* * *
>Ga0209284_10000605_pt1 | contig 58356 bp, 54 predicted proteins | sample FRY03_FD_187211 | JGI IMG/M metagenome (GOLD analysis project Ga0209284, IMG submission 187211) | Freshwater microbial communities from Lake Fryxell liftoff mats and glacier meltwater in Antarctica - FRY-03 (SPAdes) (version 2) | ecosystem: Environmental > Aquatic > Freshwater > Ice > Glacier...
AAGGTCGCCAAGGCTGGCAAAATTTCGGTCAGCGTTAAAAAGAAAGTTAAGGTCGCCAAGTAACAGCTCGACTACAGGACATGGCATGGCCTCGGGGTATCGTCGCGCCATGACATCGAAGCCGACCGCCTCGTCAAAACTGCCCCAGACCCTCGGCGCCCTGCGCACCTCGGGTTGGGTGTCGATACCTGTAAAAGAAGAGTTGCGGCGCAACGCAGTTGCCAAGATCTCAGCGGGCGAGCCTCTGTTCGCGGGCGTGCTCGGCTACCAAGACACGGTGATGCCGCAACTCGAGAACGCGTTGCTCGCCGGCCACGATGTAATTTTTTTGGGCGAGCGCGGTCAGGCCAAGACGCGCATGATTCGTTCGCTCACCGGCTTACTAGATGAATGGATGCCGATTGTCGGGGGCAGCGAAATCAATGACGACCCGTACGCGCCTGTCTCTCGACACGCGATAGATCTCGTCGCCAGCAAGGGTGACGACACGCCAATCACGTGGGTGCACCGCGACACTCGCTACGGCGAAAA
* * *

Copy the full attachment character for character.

>Ga0209284_10000605_pt1 | contig 58356 bp, 54 predicted proteins | sample FRY03_FD_187211 | JGI IMG/M metagenome (GOLD analysis project Ga0209284, IMG submission 187211) | Freshwater microbial communities from Lake Fryxell liftoff mats and glacier meltwater in Antarctica - FRY-03 (SPAdes) (version 2) | ecosystem: Environmental > Aquatic > Freshwater > Ice > Glacier...
AAGGTCGCCAAGGCTGGCAAAATTTCGGTCAGCGTTAAAAAGAAAGTTAAGGTCGCCAAGTAACAGCTCGACTACAGGACATGGCATGGCCTCGGGGTATCGTCGCGCCATGACATCGAAGCCGACCGCCTCGTCAAAACTGCCCCAGACCCTCGGCGCCCTGCGCACCTCGGGTTGGGTGTCGATACCTGTAAAAGAAGAGTTGCGGCGCAACGCAGTTGCCAAGATCTCAGCGGGCGAGCCTCTGTTCGCGGGCGTGCTCGGCTACCAAGACACGGTGATGCCGCAACTCGAGAACGCGTTGCTCGCCGGCCACGATGTAATTTTTTTGGGCGAGCGCGGTCAGGCCAAGACGCGCATGATTCGTTCGCTCACCGGCTTACTAGATGAATGGATGCCGATTGTCGGGGGCAGCGAAATCAATGACGACCCGTACGCGCCTGTCTCTCGACACGCGATAGATCTCGTCGCCAGCAAGGGTGACGACACGCCAATCACGTGGGTGCACCGCGACACTCGCTACGGCGAAAA